Here’s news all policy makers should take to heart: Firm evidence that even small co-pays substantially decrease the likelihood that women will have regular mamograms. With the corollary that more people will get sick and die, and that long-term costs will rise. And it’s pretty easy to envision a whole slew of analogues, relative to other diseases.
PROVIDENCE, Rhode Island (Reuters) – Requiring even a small co-payment dramatically reduces the likelihood that women will get regular mammograms to detect breast cancer, researchers reported on Wednesday.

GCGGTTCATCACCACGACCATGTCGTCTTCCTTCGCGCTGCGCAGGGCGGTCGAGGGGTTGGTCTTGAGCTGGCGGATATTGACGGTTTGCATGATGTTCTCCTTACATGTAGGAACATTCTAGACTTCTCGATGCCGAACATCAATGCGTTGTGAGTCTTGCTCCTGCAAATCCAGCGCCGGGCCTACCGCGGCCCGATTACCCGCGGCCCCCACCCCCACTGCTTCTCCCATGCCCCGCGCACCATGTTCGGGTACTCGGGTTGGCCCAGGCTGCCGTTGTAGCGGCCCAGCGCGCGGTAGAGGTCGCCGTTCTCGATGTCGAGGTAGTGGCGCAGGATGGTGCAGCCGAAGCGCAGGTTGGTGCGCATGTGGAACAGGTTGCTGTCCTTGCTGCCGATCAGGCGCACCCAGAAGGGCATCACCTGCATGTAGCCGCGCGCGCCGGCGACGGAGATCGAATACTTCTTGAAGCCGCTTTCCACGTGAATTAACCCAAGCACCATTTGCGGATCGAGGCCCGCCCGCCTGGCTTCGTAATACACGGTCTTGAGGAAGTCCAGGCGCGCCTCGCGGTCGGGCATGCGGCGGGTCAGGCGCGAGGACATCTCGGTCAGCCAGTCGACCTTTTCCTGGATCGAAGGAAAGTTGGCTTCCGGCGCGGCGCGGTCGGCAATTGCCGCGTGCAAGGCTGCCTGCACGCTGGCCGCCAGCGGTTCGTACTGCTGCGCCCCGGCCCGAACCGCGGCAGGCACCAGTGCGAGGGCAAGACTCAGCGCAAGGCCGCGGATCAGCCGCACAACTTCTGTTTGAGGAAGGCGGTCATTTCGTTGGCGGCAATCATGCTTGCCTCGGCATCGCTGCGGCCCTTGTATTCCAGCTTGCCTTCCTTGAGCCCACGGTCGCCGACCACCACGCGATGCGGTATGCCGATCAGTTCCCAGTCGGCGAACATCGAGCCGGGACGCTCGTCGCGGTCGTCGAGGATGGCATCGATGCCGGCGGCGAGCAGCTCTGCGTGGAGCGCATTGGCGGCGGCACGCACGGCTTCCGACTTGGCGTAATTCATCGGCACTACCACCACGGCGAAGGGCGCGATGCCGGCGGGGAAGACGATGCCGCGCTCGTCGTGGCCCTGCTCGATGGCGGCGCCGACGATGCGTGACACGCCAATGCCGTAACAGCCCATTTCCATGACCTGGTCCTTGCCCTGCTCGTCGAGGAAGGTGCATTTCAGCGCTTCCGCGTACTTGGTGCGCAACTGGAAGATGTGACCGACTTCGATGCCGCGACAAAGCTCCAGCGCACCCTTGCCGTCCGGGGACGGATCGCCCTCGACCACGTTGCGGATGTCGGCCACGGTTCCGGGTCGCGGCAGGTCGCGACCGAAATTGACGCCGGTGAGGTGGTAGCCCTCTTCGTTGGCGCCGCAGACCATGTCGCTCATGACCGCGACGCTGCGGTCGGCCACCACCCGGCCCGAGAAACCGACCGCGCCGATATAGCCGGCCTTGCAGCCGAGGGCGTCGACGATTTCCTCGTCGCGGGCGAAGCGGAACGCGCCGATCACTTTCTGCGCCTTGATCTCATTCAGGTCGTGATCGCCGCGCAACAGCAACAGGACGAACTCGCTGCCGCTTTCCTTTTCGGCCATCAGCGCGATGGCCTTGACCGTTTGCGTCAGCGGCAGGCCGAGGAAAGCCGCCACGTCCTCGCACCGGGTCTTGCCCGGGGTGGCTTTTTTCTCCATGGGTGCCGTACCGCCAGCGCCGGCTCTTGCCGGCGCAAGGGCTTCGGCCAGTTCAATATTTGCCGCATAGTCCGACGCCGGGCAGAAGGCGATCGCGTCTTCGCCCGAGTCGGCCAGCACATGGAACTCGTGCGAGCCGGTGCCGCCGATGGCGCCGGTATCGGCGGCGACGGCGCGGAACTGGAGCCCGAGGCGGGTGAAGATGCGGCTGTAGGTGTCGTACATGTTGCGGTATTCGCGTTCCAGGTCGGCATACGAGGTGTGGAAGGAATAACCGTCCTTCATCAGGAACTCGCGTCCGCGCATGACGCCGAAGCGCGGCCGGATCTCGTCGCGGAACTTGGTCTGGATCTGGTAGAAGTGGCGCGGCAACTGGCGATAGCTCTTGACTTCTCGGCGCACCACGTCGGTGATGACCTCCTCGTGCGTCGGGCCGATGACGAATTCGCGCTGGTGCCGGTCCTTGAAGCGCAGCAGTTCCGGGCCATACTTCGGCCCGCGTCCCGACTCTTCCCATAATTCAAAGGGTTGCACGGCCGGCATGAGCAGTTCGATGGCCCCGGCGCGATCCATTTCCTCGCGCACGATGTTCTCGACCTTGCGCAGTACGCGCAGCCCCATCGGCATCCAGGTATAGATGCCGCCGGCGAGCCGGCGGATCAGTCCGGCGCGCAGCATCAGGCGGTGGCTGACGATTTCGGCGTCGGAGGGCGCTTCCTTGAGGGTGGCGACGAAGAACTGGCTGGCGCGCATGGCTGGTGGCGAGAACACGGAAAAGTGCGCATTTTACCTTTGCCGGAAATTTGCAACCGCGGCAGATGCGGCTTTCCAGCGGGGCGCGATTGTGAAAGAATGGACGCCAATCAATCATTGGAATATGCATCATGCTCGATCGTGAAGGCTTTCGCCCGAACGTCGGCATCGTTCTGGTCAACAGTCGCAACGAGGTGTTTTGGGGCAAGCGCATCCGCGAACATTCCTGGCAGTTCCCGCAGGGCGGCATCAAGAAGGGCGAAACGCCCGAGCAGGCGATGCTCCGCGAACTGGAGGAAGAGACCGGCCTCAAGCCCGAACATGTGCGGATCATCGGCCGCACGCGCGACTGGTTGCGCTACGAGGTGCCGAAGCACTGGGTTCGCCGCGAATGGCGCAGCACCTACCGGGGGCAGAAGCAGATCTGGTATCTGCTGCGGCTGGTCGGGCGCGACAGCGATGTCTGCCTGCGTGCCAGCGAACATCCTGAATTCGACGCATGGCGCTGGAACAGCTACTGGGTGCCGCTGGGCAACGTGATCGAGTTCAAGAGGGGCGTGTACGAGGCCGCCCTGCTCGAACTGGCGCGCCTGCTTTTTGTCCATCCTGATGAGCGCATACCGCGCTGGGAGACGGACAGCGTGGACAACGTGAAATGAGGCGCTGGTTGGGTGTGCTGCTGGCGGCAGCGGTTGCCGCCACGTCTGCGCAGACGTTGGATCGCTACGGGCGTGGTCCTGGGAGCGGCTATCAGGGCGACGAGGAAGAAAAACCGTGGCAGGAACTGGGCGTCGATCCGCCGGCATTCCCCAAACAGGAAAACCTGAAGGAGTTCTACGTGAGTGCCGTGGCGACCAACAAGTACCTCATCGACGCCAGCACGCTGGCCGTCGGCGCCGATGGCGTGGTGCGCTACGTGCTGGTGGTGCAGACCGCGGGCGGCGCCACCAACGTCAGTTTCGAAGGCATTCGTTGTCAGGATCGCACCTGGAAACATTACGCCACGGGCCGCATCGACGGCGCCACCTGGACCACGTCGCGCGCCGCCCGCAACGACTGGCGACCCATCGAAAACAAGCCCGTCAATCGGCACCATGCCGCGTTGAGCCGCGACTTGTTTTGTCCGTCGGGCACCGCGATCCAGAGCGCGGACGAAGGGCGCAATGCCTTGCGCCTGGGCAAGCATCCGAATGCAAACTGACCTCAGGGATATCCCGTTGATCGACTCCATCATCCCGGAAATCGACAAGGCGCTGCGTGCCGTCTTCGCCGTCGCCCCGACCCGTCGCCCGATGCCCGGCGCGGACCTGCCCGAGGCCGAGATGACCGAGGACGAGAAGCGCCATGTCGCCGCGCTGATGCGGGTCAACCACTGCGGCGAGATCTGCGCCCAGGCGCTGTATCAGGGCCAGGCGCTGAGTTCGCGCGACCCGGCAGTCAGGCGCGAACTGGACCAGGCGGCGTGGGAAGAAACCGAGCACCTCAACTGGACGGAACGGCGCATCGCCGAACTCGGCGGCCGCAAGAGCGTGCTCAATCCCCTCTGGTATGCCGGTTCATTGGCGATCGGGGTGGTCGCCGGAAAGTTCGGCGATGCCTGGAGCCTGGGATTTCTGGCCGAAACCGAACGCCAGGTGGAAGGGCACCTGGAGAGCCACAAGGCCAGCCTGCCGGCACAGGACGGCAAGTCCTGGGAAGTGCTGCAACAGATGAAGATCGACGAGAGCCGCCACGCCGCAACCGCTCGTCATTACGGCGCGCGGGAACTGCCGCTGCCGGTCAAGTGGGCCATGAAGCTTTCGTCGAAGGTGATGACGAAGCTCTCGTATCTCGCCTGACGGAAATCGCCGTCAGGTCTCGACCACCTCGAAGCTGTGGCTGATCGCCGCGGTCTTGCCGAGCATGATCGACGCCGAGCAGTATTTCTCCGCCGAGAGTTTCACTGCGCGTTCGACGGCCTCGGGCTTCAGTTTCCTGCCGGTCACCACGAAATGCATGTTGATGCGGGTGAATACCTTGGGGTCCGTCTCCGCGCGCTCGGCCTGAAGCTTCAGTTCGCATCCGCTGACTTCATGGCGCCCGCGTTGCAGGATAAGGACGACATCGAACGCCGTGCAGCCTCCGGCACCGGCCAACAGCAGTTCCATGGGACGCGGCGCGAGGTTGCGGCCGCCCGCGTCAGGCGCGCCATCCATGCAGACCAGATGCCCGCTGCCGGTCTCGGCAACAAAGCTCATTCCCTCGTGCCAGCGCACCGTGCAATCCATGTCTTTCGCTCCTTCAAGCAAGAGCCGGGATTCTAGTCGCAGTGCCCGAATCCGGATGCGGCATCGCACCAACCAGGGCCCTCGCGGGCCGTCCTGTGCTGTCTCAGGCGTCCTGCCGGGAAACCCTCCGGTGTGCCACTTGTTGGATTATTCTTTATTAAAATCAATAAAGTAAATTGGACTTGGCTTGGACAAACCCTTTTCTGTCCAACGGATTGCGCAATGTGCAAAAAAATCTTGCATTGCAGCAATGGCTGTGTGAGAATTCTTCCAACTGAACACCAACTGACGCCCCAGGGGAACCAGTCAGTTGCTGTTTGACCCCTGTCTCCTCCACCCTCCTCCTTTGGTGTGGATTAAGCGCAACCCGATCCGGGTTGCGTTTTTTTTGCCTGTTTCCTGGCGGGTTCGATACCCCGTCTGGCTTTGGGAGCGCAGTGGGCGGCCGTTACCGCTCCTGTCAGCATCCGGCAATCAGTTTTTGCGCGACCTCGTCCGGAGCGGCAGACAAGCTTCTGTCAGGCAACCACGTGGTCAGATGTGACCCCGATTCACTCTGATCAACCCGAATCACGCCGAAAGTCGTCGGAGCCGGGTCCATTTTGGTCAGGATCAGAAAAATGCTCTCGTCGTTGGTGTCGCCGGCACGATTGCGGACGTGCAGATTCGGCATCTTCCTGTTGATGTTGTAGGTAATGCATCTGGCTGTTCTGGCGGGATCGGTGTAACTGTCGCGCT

Screening rates from 2001 through 2004 were nearly 11 percent lower for women who had to contribute a co-pay as low as $12, compared to women whose mammograms were free, researchers from Brown and Harvard universities found.